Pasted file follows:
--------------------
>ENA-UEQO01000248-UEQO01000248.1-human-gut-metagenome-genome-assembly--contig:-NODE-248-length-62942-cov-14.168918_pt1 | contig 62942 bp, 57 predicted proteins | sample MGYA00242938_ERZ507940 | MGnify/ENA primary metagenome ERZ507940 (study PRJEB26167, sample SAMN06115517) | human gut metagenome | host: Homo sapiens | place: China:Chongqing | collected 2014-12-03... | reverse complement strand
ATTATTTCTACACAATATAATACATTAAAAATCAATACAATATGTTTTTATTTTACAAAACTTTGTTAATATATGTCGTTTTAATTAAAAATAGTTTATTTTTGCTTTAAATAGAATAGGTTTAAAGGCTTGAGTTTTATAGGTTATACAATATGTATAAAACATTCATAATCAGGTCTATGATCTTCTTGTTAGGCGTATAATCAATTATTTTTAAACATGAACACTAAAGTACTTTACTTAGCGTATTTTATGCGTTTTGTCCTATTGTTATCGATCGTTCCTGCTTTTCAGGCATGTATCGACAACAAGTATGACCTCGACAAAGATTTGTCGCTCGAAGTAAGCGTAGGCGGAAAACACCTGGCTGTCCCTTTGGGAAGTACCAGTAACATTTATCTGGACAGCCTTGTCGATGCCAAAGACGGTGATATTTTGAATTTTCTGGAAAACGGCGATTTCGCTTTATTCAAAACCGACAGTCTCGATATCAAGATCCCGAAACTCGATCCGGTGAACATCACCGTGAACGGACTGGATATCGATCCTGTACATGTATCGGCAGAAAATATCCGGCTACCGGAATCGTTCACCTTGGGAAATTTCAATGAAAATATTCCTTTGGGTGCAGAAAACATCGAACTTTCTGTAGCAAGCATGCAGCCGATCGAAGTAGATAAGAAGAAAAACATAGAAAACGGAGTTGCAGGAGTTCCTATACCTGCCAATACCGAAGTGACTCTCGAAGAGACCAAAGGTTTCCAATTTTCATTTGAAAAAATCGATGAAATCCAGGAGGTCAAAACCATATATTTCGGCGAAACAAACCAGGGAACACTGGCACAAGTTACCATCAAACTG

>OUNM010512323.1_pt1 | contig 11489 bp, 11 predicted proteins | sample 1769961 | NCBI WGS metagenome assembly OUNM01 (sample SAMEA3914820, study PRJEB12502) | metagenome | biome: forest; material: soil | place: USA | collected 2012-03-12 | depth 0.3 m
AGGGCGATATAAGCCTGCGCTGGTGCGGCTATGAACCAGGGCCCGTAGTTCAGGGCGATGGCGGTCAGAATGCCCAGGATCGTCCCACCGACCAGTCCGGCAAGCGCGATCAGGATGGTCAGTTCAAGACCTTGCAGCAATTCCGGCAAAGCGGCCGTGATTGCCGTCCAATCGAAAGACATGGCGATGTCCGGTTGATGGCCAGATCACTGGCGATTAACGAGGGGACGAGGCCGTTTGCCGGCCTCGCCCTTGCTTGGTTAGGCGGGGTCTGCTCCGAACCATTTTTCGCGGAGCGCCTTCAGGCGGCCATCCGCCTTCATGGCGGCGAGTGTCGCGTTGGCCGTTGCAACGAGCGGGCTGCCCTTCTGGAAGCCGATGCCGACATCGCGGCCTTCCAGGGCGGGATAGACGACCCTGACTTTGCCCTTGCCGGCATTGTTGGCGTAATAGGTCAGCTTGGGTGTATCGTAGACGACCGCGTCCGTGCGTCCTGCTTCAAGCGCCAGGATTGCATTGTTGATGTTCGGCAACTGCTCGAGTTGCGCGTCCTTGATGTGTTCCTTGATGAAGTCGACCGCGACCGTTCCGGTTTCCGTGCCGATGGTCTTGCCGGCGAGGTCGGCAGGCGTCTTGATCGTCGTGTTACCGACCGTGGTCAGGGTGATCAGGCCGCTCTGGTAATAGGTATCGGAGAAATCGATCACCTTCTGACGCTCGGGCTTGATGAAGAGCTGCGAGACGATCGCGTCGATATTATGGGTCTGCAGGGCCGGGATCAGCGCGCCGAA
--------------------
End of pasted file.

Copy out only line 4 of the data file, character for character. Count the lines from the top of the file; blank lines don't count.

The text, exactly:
AGGGCGATATAAGCCTGCGCTGGTGCGGCTATGAACCAGGGCCCGTAGTTCAGGGCGATGGCGGTCAGAATGCCCAGGATCGTCCCACCGACCAGTCCGGCAAGCGCGATCAGGATGGTCAGTTCAAGACCTTGCAGCAATTCCGGCAAAGCGGCCGTGATTGCCGTCCAATCGAAAGACATGGCGATGTCCGGTTGATGGCCAGATCACTGGCGATTAACGAGGGGACGAGGCCGTTTGCCGGCCTCGCCCTTGCTTGGTTAGGCGGGGTCTGCTCCGAACCATTTTTCGCGGAGCGCCTTCAGGCGGCCATCCGCCTTCATGGCGGCGAGTGTCGCGTTGGCCGTTGCAACGAGCGGGCTGCCCTTCTGGAAGCCGATGCCGACATCGCGGCCTTCCAGGGCGGGATAGACGACCCTGACTTTGCCCTTGCCGGCATTGTTGGCGTAATAGGTCAGCTTGGGTGTATCGTAGACGACCGCGTCCGTGCGTCCTGCTTCAAGCGCCAGGATTGCATTGTTGATGTTCGGCAACTGCTCGAGTTGCGCGTCCTTGATGTGTTCCTTGATGAAGTCGACCGCGACCGTTCCGGTTTCCGTGCCGATGGTCTTGCCGGCGAGGTCGGCAGGCGTCTTGATCGTCGTGTTACCGACCGTGGTCAGGGTGATCAGGCCGCTCTGGTAATAGGTATCGGAGAAATCGATCACCTTCTGACGCTCGGGCTTGATGAAGAGCTGCGAGACGATCGCGTCGATATTATGGGTCTGCAGGGCCGGGATCAGCGCGCCGAA